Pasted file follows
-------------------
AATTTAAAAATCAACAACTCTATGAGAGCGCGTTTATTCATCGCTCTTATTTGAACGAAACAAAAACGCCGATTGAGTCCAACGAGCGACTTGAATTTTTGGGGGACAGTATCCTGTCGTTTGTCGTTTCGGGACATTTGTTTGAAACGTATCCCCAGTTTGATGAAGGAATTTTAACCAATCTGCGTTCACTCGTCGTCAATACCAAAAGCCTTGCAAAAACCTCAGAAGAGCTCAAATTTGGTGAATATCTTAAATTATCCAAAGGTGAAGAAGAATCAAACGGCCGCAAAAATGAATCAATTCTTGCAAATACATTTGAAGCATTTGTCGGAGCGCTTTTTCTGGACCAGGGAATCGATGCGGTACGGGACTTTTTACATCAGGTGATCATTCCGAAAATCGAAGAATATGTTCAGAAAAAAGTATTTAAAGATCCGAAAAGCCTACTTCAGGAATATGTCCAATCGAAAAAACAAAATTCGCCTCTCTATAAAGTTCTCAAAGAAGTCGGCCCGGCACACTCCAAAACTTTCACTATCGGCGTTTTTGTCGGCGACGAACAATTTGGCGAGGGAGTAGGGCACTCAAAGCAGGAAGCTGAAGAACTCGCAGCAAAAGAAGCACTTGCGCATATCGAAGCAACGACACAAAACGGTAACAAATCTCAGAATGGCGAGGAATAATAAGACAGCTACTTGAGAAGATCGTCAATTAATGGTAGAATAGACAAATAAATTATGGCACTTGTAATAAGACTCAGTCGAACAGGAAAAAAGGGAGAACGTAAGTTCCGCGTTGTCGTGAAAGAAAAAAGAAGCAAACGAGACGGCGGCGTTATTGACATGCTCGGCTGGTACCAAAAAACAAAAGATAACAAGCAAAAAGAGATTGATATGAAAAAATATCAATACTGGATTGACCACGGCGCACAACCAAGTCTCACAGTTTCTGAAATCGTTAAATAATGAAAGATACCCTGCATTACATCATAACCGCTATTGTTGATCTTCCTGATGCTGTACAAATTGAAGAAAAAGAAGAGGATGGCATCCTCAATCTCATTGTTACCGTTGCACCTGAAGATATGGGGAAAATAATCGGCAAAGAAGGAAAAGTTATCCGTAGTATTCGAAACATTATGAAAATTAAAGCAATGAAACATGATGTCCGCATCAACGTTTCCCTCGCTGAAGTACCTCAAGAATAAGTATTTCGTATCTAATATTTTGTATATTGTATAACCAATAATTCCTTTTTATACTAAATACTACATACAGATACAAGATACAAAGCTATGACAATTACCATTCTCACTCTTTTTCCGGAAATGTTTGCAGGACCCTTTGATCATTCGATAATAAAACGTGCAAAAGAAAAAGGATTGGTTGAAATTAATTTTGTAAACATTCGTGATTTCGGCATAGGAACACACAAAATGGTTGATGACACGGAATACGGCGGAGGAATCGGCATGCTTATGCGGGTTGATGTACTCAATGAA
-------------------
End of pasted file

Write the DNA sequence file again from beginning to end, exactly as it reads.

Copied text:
AATTTAAAAATCAACAACTCTATGAGAGCGCGTTTATTCATCGCTCTTATTTGAACGAAACAAAAACGCCGATTGAGTCCAACGAGCGACTTGAATTTTTGGGGGACAGTATCCTGTCGTTTGTCGTTTCGGGACATTTGTTTGAAACGTATCCCCAGTTTGATGAAGGAATTTTAACCAATCTGCGTTCACTCGTCGTCAATACCAAAAGCCTTGCAAAAACCTCAGAAGAGCTCAAATTTGGTGAATATCTTAAATTATCCAAAGGTGAAGAAGAATCAAACGGCCGCAAAAATGAATCAATTCTTGCAAATACATTTGAAGCATTTGTCGGAGCGCTTTTTCTGGACCAGGGAATCGATGCGGTACGGGACTTTTTACATCAGGTGATCATTCCGAAAATCGAAGAATATGTTCAGAAAAAAGTATTTAAAGATCCGAAAAGCCTACTTCAGGAATATGTCCAATCGAAAAAACAAAATTCGCCTCTCTATAAAGTTCTCAAAGAAGTCGGCCCGGCACACTCCAAAACTTTCACTATCGGCGTTTTTGTCGGCGACGAACAATTTGGCGAGGGAGTAGGGCACTCAAAGCAGGAAGCTGAAGAACTCGCAGCAAAAGAAGCACTTGCGCATATCGAAGCAACGACACAAAACGGTAACAAATCTCAGAATGGCGAGGAATAATAAGACAGCTACTTGAGAAGATCGTCAATTAATGGTAGAATAGACAAATAAATTATGGCACTTGTAATAAGACTCAGTCGAACAGGAAAAAAGGGAGAACGTAAGTTCCGCGTTGTCGTGAAAGAAAAAAGAAGCAAACGAGACGGCGGCGTTATTGACATGCTCGGCTGGTACCAAAAAACAAAAGATAACAAGCAAAAAGAGATTGATATGAAAAAATATCAATACTGGATTGACCACGGCGCACAACCAAGTCTCACAGTTTCTGAAATCGTTAAATAATGAAAGATACCCTGCATTACATCATAACCGCTATTGTTGATCTTCCTGATGCTGTACAAATTGAAGAAAAAGAAGAGGATGGCATCCTCAATCTCATTGTTACCGTTGCACCTGAAGATATGGGGAAAATAATCGGCAAAGAAGGAAAAGTTATCCGTAGTATTCGAAACATTATGAAAATTAAAGCAATGAAACATGATGTCCGCATCAACGTTTCCCTCGCTGAAGTACCTCAAGAATAAGTATTTCGTATCTAATATTTTGTATATTGTATAACCAATAATTCCTTTTTATACTAAATACTACATACAGATACAAGATACAAAGCTATGACAATTACCATTCTCACTCTTTTTCCGGAAATGTTTGCAGGACCCTTTGATCATTCGATAATAAAACGTGCAAAAGAAAAAGGATTGGTTGAAATTAATTTTGTAAACATTCGTGATTTCGGCATAGGAACACACAAAATGGTTGATGACACGGAATACGGCGGAGGAATCGGCATGCTTATGCGGGTTGATGTACTCAATGAA